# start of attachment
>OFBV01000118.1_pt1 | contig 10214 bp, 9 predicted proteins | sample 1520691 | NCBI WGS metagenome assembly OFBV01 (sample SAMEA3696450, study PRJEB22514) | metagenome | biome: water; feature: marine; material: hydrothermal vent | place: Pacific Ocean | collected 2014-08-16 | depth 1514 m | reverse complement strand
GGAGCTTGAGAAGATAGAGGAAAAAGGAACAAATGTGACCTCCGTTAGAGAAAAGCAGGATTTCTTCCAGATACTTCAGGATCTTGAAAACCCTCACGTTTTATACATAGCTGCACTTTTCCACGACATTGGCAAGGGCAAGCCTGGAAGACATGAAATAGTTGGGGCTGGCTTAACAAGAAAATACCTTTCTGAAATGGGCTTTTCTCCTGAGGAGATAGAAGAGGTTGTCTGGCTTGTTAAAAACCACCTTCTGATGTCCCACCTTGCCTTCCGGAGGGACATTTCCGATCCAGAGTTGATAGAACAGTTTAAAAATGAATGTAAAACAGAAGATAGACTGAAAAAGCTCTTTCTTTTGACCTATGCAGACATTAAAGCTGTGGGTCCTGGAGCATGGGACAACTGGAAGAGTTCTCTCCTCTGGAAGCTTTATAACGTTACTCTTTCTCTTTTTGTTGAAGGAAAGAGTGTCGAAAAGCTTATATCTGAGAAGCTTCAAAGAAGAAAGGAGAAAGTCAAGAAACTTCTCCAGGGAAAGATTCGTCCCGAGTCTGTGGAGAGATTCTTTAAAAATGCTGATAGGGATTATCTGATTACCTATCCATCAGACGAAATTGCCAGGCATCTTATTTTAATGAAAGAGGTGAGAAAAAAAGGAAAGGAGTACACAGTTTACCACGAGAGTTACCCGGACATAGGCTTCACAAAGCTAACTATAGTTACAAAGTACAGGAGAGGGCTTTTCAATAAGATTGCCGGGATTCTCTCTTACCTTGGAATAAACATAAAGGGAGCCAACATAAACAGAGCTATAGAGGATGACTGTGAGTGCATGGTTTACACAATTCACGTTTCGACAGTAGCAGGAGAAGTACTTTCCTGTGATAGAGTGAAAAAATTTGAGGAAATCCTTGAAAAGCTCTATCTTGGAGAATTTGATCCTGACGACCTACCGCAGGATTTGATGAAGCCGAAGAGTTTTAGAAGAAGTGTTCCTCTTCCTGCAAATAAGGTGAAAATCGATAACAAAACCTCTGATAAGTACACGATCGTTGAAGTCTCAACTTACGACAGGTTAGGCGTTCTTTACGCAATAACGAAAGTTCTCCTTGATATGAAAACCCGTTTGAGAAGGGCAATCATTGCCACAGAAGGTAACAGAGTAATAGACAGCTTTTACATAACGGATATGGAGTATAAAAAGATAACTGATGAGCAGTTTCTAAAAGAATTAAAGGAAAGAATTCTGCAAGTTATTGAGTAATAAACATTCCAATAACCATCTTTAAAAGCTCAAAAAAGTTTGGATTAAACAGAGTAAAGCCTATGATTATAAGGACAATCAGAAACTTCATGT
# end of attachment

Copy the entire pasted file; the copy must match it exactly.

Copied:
>OFBV01000118.1_pt1 | contig 10214 bp, 9 predicted proteins | sample 1520691 | NCBI WGS metagenome assembly OFBV01 (sample SAMEA3696450, study PRJEB22514) | metagenome | biome: water; feature: marine; material: hydrothermal vent | place: Pacific Ocean | collected 2014-08-16 | depth 1514 m | reverse complement strand
GGAGCTTGAGAAGATAGAGGAAAAAGGAACAAATGTGACCTCCGTTAGAGAAAAGCAGGATTTCTTCCAGATACTTCAGGATCTTGAAAACCCTCACGTTTTATACATAGCTGCACTTTTCCACGACATTGGCAAGGGCAAGCCTGGAAGACATGAAATAGTTGGGGCTGGCTTAACAAGAAAATACCTTTCTGAAATGGGCTTTTCTCCTGAGGAGATAGAAGAGGTTGTCTGGCTTGTTAAAAACCACCTTCTGATGTCCCACCTTGCCTTCCGGAGGGACATTTCCGATCCAGAGTTGATAGAACAGTTTAAAAATGAATGTAAAACAGAAGATAGACTGAAAAAGCTCTTTCTTTTGACCTATGCAGACATTAAAGCTGTGGGTCCTGGAGCATGGGACAACTGGAAGAGTTCTCTCCTCTGGAAGCTTTATAACGTTACTCTTTCTCTTTTTGTTGAAGGAAAGAGTGTCGAAAAGCTTATATCTGAGAAGCTTCAAAGAAGAAAGGAGAAAGTCAAGAAACTTCTCCAGGGAAAGATTCGTCCCGAGTCTGTGGAGAGATTCTTTAAAAATGCTGATAGGGATTATCTGATTACCTATCCATCAGACGAAATTGCCAGGCATCTTATTTTAATGAAAGAGGTGAGAAAAAAAGGAAAGGAGTACACAGTTTACCACGAGAGTTACCCGGACATAGGCTTCACAAAGCTAACTATAGTTACAAAGTACAGGAGAGGGCTTTTCAATAAGATTGCCGGGATTCTCTCTTACCTTGGAATAAACATAAAGGGAGCCAACATAAACAGAGCTATAGAGGATGACTGTGAGTGCATGGTTTACACAATTCACGTTTCGACAGTAGCAGGAGAAGTACTTTCCTGTGATAGAGTGAAAAAATTTGAGGAAATCCTTGAAAAGCTCTATCTTGGAGAATTTGATCCTGACGACCTACCGCAGGATTTGATGAAGCCGAAGAGTTTTAGAAGAAGTGTTCCTCTTCCTGCAAATAAGGTGAAAATCGATAACAAAACCTCTGATAAGTACACGATCGTTGAAGTCTCAACTTACGACAGGTTAGGCGTTCTTTACGCAATAACGAAAGTTCTCCTTGATATGAAAACCCGTTTGAGAAGGGCAATCATTGCCACAGAAGGTAACAGAGTAATAGACAGCTTTTACATAACGGATATGGAGTATAAAAAGATAACTGATGAGCAGTTTCTAAAAGAATTAAAGGAAAGAATTCTGCAAGTTATTGAGTAATAAACATTCCAATAACCATCTTTAAAAGCTCAAAAAAGTTTGGATTAAACAGAGTAAAGCCTATGATTATAAGGACAATCAGAAACTTCATGT